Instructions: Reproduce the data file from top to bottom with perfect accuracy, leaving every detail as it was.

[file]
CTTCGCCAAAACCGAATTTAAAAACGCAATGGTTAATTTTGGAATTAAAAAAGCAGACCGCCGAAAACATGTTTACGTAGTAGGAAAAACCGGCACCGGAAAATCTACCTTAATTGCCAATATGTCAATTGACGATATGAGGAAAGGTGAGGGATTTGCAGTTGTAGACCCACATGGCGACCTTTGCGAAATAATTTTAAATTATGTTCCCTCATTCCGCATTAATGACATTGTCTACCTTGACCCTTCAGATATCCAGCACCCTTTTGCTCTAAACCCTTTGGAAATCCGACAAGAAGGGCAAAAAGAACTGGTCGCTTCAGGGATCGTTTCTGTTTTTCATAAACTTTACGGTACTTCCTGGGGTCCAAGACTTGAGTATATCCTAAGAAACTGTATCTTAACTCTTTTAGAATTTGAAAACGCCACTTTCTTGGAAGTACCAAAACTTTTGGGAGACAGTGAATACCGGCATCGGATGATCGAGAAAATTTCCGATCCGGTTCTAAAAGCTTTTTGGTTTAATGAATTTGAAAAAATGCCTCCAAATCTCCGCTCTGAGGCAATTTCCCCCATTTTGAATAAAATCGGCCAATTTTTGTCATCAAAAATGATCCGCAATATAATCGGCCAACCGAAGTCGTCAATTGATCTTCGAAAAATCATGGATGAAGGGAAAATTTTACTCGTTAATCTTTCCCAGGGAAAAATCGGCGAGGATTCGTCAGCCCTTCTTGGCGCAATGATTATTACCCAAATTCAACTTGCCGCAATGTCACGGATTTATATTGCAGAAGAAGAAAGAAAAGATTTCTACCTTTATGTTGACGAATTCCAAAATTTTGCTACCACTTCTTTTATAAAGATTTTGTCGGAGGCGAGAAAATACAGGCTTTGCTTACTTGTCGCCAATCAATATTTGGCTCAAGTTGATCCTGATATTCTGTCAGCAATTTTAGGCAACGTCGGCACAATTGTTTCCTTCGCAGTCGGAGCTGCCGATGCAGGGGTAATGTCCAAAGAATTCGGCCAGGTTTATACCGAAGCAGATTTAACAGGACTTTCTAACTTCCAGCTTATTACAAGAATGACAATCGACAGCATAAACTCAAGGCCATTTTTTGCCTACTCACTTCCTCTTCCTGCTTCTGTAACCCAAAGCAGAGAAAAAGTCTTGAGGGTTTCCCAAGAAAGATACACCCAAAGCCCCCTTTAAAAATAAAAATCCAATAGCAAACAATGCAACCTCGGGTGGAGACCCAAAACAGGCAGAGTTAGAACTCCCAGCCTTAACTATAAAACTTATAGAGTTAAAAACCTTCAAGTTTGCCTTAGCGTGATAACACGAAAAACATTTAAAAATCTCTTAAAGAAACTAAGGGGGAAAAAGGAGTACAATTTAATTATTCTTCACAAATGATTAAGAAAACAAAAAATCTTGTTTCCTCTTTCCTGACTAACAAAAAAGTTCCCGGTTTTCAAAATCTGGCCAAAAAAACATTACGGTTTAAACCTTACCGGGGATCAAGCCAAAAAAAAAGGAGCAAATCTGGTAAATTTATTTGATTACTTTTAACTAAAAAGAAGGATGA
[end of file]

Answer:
CTTCGCCAAAACCGAATTTAAAAACGCAATGGTTAATTTTGGAATTAAAAAAGCAGACCGCCGAAAACATGTTTACGTAGTAGGAAAAACCGGCACCGGAAAATCTACCTTAATTGCCAATATGTCAATTGACGATATGAGGAAAGGTGAGGGATTTGCAGTTGTAGACCCACATGGCGACCTTTGCGAAATAATTTTAAATTATGTTCCCTCATTCCGCATTAATGACATTGTCTACCTTGACCCTTCAGATATCCAGCACCCTTTTGCTCTAAACCCTTTGGAAATCCGACAAGAAGGGCAAAAAGAACTGGTCGCTTCAGGGATCGTTTCTGTTTTTCATAAACTTTACGGTACTTCCTGGGGTCCAAGACTTGAGTATATCCTAAGAAACTGTATCTTAACTCTTTTAGAATTTGAAAACGCCACTTTCTTGGAAGTACCAAAACTTTTGGGAGACAGTGAATACCGGCATCGGATGATCGAGAAAATTTCCGATCCGGTTCTAAAAGCTTTTTGGTTTAATGAATTTGAAAAAATGCCTCCAAATCTCCGCTCTGAGGCAATTTCCCCCATTTTGAATAAAATCGGCCAATTTTTGTCATCAAAAATGATCCGCAATATAATCGGCCAACCGAAGTCGTCAATTGATCTTCGAAAAATCATGGATGAAGGGAAAATTTTACTCGTTAATCTTTCCCAGGGAAAAATCGGCGAGGATTCGTCAGCCCTTCTTGGCGCAATGATTATTACCCAAATTCAACTTGCCGCAATGTCACGGATTTATATTGCAGAAGAAGAAAGAAAAGATTTCTACCTTTATGTTGACGAATTCCAAAATTTTGCTACCACTTCTTTTATAAAGATTTTGTCGGAGGCGAGAAAATACAGGCTTTGCTTACTTGTCGCCAATCAATATTTGGCTCAAGTTGATCCTGATATTCTGTCAGCAATTTTAGGCAACGTCGGCACAATTGTTTCCTTCGCAGTCGGAGCTGCCGATGCAGGGGTAATGTCCAAAGAATTCGGCCAGGTTTATACCGAAGCAGATTTAACAGGACTTTCTAACTTCCAGCTTATTACAAGAATGACAATCGACAGCATAAACTCAAGGCCATTTTTTGCCTACTCACTTCCTCTTCCTGCTTCTGTAACCCAAAGCAGAGAAAAAGTCTTGAGGGTTTCCCAAGAAAGATACACCCAAAGCCCCCTTTAAAAATAAAAATCCAATAGCAAACAATGCAACCTCGGGTGGAGACCCAAAACAGGCAGAGTTAGAACTCCCAGCCTTAACTATAAAACTTATAGAGTTAAAAACCTTCAAGTTTGCCTTAGCGTGATAACACGAAAAACATTTAAAAATCTCTTAAAGAAACTAAGGGGGAAAAAGGAGTACAATTTAATTATTCTTCACAAATGATTAAGAAAACAAAAAATCTTGTTTCCTCTTTCCTGACTAACAAAAAAGTTCCCGGTTTTCAAAATCTGGCCAAAAAAACATTACGGTTTAAACCTTACCGGGGATCAAGCCAAAAAAAAAGGAGCAAATCTGGTAAATTTATTTGATTACTTTTAACTAAAAAGAAGGATGA